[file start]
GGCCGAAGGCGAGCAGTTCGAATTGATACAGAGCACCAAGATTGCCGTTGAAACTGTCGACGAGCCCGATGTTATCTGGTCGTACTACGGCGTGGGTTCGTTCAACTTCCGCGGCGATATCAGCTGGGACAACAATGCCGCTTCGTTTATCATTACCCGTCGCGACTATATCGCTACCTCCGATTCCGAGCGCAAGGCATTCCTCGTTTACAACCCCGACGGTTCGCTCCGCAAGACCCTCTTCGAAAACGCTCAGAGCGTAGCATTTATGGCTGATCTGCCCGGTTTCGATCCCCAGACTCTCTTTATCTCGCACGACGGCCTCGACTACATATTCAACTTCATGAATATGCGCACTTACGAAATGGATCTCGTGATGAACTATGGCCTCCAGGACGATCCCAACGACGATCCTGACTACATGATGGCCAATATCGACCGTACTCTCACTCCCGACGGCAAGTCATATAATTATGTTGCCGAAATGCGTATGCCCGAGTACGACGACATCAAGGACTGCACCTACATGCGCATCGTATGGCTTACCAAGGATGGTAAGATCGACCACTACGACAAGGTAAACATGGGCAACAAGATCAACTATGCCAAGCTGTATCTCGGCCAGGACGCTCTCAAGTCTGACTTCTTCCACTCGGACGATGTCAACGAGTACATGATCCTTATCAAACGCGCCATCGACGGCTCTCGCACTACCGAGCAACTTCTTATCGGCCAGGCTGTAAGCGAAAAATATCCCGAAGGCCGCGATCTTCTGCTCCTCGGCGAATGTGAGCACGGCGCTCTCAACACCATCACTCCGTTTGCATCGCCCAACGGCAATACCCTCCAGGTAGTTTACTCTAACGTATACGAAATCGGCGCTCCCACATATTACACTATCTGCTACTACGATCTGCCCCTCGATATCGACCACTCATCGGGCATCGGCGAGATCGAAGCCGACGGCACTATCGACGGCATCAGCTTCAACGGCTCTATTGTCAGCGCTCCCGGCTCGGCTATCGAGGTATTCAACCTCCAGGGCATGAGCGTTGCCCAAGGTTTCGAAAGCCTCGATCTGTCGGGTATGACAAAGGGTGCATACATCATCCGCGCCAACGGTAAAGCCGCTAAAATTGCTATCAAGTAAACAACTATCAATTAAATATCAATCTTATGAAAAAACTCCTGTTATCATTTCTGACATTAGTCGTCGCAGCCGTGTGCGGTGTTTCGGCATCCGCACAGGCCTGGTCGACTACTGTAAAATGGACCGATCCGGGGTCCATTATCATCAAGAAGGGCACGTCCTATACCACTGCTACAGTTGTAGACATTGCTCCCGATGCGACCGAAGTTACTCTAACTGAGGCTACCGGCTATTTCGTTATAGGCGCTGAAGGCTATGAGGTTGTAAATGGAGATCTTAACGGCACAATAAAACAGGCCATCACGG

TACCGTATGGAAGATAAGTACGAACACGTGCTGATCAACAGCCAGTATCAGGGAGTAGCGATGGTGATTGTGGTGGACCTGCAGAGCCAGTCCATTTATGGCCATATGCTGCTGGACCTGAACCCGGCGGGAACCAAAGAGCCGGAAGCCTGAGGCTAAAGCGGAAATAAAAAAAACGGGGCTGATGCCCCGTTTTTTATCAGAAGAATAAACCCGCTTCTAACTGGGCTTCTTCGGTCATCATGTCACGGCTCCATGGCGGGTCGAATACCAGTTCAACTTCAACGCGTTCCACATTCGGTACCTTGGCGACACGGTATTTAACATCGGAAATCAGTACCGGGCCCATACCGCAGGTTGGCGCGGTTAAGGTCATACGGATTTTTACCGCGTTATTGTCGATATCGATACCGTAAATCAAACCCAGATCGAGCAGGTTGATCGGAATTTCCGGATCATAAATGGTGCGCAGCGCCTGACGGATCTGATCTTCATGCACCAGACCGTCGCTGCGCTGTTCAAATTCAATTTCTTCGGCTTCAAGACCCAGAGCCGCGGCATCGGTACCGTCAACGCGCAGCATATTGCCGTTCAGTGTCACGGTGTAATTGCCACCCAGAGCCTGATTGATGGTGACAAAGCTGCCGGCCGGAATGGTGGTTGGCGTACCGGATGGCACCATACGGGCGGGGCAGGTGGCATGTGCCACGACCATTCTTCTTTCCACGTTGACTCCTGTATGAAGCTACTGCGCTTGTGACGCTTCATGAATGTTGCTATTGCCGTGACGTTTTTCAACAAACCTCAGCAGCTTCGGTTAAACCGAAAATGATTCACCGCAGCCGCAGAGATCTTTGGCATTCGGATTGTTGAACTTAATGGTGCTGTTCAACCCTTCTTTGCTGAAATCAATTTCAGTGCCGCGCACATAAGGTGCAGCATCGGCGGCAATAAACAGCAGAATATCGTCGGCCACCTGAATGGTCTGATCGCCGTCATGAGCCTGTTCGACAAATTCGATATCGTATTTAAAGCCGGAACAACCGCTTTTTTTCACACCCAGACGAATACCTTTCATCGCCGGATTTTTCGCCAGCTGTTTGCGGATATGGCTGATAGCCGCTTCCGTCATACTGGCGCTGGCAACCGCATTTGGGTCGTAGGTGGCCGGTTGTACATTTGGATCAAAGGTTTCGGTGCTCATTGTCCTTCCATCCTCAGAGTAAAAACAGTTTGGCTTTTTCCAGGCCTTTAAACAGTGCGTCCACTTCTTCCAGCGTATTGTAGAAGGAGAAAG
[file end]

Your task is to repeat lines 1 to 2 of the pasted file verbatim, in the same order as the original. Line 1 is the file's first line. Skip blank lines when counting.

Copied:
GGCCGAAGGCGAGCAGTTCGAATTGATACAGAGCACCAAGATTGCCGTTGAAACTGTCGACGAGCCCGATGTTATCTGGTCGTACTACGGCGTGGGTTCGTTCAACTTCCGCGGCGATATCAGCTGGGACAACAATGCCGCTTCGTTTATCATTACCCGTCGCGACTATATCGCTACCTCCGATTCCGAGCGCAAGGCATTCCTCGTTTACAACCCCGACGGTTCGCTCCGCAAGACCCTCTTCGAAAACGCTCAGAGCGTAGCATTTATGGCTGATCTGCCCGGTTTCGATCCCCAGACTCTCTTTATCTCGCACGACGGCCTCGACTACATATTCAACTTCATGAATATGCGCACTTACGAAATGGATCTCGTGATGAACTATGGCCTCCAGGACGATCCCAACGACGATCCTGACTACATGATGGCCAATATCGACCGTACTCTCACTCCCGACGGCAAGTCATATAATTATGTTGCCGAAATGCGTATGCCCGAGTACGACGACATCAAGGACTGCACCTACATGCGCATCGTATGGCTTACCAAGGATGGTAAGATCGACCACTACGACAAGGTAAACATGGGCAACAAGATCAACTATGCCAAGCTGTATCTCGGCCAGGACGCTCTCAAGTCTGACTTCTTCCACTCGGACGATGTCAACGAGTACATGATCCTTATCAAACGCGCCATCGACGGCTCTCGCACTACCGAGCAACTTCTTATCGGCCAGGCTGTAAGCGAAAAATATCCCGAAGGCCGCGATCTTCTGCTCCTCGGCGAATGTGAGCACGGCGCTCTCAACACCATCACTCCGTTTGCATCGCCCAACGGCAATACCCTCCAGGTAGTTTACTCTAACGTATACGAAATCGGCGCTCCCACATATTACACTATCTGCTACTACGATCTGCCCCTCGATATCGACCACTCATCGGGCATCGGCGAGATCGAAGCCGACGGCACTATCGACGGCATCAGCTTCAACGGCTCTATTGTCAGCGCTCCCGGCTCGGCTATCGAGGTATTCAACCTCCAGGGCATGAGCGTTGCCCAAGGTTTCGAAAGCCTCGATCTGTCGGGTATGACAAAGGGTGCATACATCATCCGCGCCAACGGTAAAGCCGCTAAAATTGCTATCAAGTAAACAACTATCAATTAAATATCAATCTTATGAAAAAACTCCTGTTATCATTTCTGACATTAGTCGTCGCAGCCGTGTGCGGTGTTTCGGCATCCGCACAGGCCTGGTCGACTACTGTAAAATGGACCGATCCGGGGTCCATTATCATCAAGAAGGGCACGTCCTATACCACTGCTACAGTTGTAGACATTGCTCCCGATGCGACCGAAGTTACTCTAACTGAGGCTACCGGCTATTTCGTTATAGGCGCTGAAGGCTATGAGGTTGTAAATGGAGATCTTAACGGCACAATAAAACAGGCCATCACGG

TACCGTATGGAAGATAAGTACGAACACGTGCTGATCAACAGCCAGTATCAGGGAGTAGCGATGGTGATTGTGGTGGACCTGCAGAGCCAGTCCATTTATGGCCATATGCTGCTGGACCTGAACCCGGCGGGAACCAAAGAGCCGGAAGCCTGAGGCTAAAGCGGAAATAAAAAAAACGGGGCTGATGCCCCGTTTTTTATCAGAAGAATAAACCCGCTTCTAACTGGGCTTCTTCGGTCATCATGTCACGGCTCCATGGCGGGTCGAATACCAGTTCAACTTCAACGCGTTCCACATTCGGTACCTTGGCGACACGGTATTTAACATCGGAAATCAGTACCGGGCCCATACCGCAGGTTGGCGCGGTTAAGGTCATACGGATTTTTACCGCGTTATTGTCGATATCGATACCGTAAATCAAACCCAGATCGAGCAGGTTGATCGGAATTTCCGGATCATAAATGGTGCGCAGCGCCTGACGGATCTGATCTTCATGCACCAGACCGTCGCTGCGCTGTTCAAATTCAATTTCTTCGGCTTCAAGACCCAGAGCCGCGGCATCGGTACCGTCAACGCGCAGCATATTGCCGTTCAGTGTCACGGTGTAATTGCCACCCAGAGCCTGATTGATGGTGACAAAGCTGCCGGCCGGAATGGTGGTTGGCGTACCGGATGGCACCATACGGGCGGGGCAGGTGGCATGTGCCACGACCATTCTTCTTTCCACGTTGACTCCTGTATGAAGCTACTGCGCTTGTGACGCTTCATGAATGTTGCTATTGCCGTGACGTTTTTCAACAAACCTCAGCAGCTTCGGTTAAACCGAAAATGATTCACCGCAGCCGCAGAGATCTTTGGCATTCGGATTGTTGAACTTAATGGTGCTGTTCAACCCTTCTTTGCTGAAATCAATTTCAGTGCCGCGCACATAAGGTGCAGCATCGGCGGCAATAAACAGCAGAATATCGTCGGCCACCTGAATGGTCTGATCGCCGTCATGAGCCTGTTCGACAAATTCGATATCGTATTTAAAGCCGGAACAACCGCTTTTTTTCACACCCAGACGAATACCTTTCATCGCCGGATTTTTCGCCAGCTGTTTGCGGATATGGCTGATAGCCGCTTCCGTCATACTGGCGCTGGCAACCGCATTTGGGTCGTAGGTGGCCGGTTGTACATTTGGATCAAAGGTTTCGGTGCTCATTGTCCTTCCATCCTCAGAGTAAAAACAGTTTGGCTTTTTCCAGGCCTTTAAACAGTGCGTCCACTTCTTCCAGCGTATTGTAGAAGGAGAAAG